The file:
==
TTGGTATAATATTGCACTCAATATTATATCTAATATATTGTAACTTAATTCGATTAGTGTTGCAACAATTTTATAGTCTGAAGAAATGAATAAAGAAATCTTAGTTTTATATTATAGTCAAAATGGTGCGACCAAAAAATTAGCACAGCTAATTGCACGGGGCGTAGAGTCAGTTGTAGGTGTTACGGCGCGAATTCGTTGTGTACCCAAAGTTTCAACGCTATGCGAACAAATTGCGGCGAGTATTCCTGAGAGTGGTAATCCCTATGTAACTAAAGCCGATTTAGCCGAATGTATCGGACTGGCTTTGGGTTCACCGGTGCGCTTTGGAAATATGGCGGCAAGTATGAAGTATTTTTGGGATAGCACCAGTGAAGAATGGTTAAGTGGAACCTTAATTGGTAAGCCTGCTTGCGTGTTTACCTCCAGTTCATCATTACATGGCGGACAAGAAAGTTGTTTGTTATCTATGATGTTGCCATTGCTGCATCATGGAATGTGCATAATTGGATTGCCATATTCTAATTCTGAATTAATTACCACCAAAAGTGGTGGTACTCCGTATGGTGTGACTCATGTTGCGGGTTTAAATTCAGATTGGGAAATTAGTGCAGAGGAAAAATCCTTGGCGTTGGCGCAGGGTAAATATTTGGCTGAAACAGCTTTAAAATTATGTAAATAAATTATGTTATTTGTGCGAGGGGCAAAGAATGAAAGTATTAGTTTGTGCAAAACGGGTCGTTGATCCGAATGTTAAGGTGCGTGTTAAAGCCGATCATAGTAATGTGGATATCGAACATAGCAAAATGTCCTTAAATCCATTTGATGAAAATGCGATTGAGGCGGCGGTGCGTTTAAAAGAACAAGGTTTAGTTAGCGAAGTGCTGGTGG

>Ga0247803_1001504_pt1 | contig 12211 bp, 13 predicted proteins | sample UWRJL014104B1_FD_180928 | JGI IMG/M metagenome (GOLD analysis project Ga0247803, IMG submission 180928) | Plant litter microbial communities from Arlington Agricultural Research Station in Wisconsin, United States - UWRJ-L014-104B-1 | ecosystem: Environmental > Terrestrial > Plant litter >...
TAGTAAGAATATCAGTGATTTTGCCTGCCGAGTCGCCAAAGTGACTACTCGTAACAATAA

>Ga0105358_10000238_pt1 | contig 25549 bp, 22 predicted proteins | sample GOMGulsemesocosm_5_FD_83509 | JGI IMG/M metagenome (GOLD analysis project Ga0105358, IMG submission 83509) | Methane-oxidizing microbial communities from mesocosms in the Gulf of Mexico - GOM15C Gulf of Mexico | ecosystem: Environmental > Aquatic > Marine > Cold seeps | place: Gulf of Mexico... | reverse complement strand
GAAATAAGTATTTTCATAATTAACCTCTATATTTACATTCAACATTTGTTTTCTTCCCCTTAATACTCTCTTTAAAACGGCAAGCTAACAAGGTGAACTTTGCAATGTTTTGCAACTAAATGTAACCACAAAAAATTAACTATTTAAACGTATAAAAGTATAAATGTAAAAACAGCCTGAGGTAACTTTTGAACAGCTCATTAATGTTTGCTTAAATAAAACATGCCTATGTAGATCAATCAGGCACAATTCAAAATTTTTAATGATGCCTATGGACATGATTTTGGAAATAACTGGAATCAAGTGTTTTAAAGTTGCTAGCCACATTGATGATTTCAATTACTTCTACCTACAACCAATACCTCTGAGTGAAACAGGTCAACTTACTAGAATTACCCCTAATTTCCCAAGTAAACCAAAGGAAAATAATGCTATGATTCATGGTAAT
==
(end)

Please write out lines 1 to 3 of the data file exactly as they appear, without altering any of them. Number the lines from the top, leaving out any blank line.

TTGGTATAATATTGCACTCAATATTATATCTAATATATTGTAACTTAATTCGATTAGTGTTGCAACAATTTTATAGTCTGAAGAAATGAATAAAGAAATCTTAGTTTTATATTATAGTCAAAATGGTGCGACCAAAAAATTAGCACAGCTAATTGCACGGGGCGTAGAGTCAGTTGTAGGTGTTACGGCGCGAATTCGTTGTGTACCCAAAGTTTCAACGCTATGCGAACAAATTGCGGCGAGTATTCCTGAGAGTGGTAATCCCTATGTAACTAAAGCCGATTTAGCCGAATGTATCGGACTGGCTTTGGGTTCACCGGTGCGCTTTGGAAATATGGCGGCAAGTATGAAGTATTTTTGGGATAGCACCAGTGAAGAATGGTTAAGTGGAACCTTAATTGGTAAGCCTGCTTGCGTGTTTACCTCCAGTTCATCATTACATGGCGGACAAGAAAGTTGTTTGTTATCTATGATGTTGCCATTGCTGCATCATGGAATGTGCATAATTGGATTGCCATATTCTAATTCTGAATTAATTACCACCAAAAGTGGTGGTACTCCGTATGGTGTGACTCATGTTGCGGGTTTAAATTCAGATTGGGAAATTAGTGCAGAGGAAAAATCCTTGGCGTTGGCGCAGGGTAAATATTTGGCTGAAACAGCTTTAAAATTATGTAAATAAATTATGTTATTTGTGCGAGGGGCAAAGAATGAAAGTATTAGTTTGTGCAAAACGGGTCGTTGATCCGAATGTTAAGGTGCGTGTTAAAGCCGATCATAGTAATGTGGATATCGAACATAGCAAAATGTCCTTAAATCCATTTGATGAAAATGCGATTGAGGCGGCGGTGCGTTTAAAAGAACAAGGTTTAGTTAGCGAAGTGCTGGTGG

>Ga0247803_1001504_pt1 | contig 12211 bp, 13 predicted proteins | sample UWRJL014104B1_FD_180928 | JGI IMG/M metagenome (GOLD analysis project Ga0247803, IMG submission 180928) | Plant litter microbial communities from Arlington Agricultural Research Station in Wisconsin, United States - UWRJ-L014-104B-1 | ecosystem: Environmental > Terrestrial > Plant litter >...
TAGTAAGAATATCAGTGATTTTGCCTGCCGAGTCGCCAAAGTGACTACTCGTAACAATAA